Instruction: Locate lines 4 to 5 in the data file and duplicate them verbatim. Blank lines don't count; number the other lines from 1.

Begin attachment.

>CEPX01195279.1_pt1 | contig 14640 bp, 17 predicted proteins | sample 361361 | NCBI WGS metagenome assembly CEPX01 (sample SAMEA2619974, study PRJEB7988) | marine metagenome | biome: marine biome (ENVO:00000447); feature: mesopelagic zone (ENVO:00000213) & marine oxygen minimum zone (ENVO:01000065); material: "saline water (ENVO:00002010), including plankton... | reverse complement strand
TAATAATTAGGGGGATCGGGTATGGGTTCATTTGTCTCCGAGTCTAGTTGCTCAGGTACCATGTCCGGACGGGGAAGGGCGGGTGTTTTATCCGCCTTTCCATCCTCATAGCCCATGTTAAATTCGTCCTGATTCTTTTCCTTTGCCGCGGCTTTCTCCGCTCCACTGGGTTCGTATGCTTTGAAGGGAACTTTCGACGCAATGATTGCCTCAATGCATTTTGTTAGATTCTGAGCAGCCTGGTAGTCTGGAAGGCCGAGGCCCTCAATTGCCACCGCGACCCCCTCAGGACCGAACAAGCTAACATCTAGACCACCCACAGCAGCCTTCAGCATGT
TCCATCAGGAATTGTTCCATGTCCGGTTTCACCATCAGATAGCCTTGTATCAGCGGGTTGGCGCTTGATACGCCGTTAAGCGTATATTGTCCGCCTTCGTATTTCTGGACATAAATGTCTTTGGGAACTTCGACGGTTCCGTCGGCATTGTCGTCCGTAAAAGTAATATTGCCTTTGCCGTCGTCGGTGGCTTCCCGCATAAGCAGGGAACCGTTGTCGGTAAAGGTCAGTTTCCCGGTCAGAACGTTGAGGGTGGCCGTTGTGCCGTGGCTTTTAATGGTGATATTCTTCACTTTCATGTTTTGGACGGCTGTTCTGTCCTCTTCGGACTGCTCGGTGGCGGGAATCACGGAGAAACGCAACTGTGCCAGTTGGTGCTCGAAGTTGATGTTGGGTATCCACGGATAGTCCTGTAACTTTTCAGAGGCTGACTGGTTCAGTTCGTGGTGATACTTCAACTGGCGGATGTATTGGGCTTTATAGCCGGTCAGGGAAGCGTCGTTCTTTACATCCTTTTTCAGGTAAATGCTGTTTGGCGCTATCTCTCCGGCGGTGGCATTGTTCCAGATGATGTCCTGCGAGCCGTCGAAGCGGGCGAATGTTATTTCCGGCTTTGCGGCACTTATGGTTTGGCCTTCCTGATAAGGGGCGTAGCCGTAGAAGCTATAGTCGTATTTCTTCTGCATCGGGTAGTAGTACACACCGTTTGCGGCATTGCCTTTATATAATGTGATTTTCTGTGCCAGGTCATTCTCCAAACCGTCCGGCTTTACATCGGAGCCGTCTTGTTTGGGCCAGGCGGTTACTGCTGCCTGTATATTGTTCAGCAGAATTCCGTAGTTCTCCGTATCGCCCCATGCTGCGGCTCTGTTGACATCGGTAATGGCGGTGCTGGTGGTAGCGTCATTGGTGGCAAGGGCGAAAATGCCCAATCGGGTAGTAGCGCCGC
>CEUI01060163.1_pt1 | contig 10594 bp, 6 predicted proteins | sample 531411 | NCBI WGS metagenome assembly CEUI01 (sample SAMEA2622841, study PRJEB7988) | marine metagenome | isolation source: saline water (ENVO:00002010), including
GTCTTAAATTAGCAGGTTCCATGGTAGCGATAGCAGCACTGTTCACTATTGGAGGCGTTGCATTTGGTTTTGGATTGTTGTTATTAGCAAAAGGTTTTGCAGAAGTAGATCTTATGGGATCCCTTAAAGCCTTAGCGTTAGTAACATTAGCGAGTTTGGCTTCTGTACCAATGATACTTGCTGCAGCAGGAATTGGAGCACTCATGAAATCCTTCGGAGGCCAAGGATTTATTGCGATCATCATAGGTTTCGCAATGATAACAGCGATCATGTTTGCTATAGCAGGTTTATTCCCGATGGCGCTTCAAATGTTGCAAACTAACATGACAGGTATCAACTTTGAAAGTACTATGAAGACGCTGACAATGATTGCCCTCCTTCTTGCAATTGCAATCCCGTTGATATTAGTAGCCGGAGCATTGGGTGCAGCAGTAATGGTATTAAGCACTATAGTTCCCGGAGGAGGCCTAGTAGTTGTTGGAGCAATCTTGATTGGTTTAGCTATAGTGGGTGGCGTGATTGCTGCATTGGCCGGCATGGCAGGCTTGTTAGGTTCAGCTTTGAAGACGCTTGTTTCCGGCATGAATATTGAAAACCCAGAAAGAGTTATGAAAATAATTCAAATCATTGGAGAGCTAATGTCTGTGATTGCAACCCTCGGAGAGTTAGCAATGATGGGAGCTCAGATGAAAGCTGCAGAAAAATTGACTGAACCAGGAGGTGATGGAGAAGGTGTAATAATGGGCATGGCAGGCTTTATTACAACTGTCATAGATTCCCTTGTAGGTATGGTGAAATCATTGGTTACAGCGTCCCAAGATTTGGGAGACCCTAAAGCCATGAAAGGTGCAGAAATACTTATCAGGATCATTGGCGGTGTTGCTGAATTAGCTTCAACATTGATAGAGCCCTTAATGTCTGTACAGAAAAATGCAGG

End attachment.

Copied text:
>CEUI01060163.1_pt1 | contig 10594 bp, 6 predicted proteins | sample 531411 | NCBI WGS metagenome assembly CEUI01 (sample SAMEA2622841, study PRJEB7988) | marine metagenome | isolation source: saline water (ENVO:00002010), including
GTCTTAAATTAGCAGGTTCCATGGTAGCGATAGCAGCACTGTTCACTATTGGAGGCGTTGCATTTGGTTTTGGATTGTTGTTATTAGCAAAAGGTTTTGCAGAAGTAGATCTTATGGGATCCCTTAAAGCCTTAGCGTTAGTAACATTAGCGAGTTTGGCTTCTGTACCAATGATACTTGCTGCAGCAGGAATTGGAGCACTCATGAAATCCTTCGGAGGCCAAGGATTTATTGCGATCATCATAGGTTTCGCAATGATAACAGCGATCATGTTTGCTATAGCAGGTTTATTCCCGATGGCGCTTCAAATGTTGCAAACTAACATGACAGGTATCAACTTTGAAAGTACTATGAAGACGCTGACAATGATTGCCCTCCTTCTTGCAATTGCAATCCCGTTGATATTAGTAGCCGGAGCATTGGGTGCAGCAGTAATGGTATTAAGCACTATAGTTCCCGGAGGAGGCCTAGTAGTTGTTGGAGCAATCTTGATTGGTTTAGCTATAGTGGGTGGCGTGATTGCTGCATTGGCCGGCATGGCAGGCTTGTTAGGTTCAGCTTTGAAGACGCTTGTTTCCGGCATGAATATTGAAAACCCAGAAAGAGTTATGAAAATAATTCAAATCATTGGAGAGCTAATGTCTGTGATTGCAACCCTCGGAGAGTTAGCAATGATGGGAGCTCAGATGAAAGCTGCAGAAAAATTGACTGAACCAGGAGGTGATGGAGAAGGTGTAATAATGGGCATGGCAGGCTTTATTACAACTGTCATAGATTCCCTTGTAGGTATGGTGAAATCATTGGTTACAGCGTCCCAAGATTTGGGAGACCCTAAAGCCATGAAAGGTGCAGAAATACTTATCAGGATCATTGGCGGTGTTGCTGAATTAGCTTCAACATTGATAGAGCCCTTAATGTCTGTACAGAAAAATGCAGG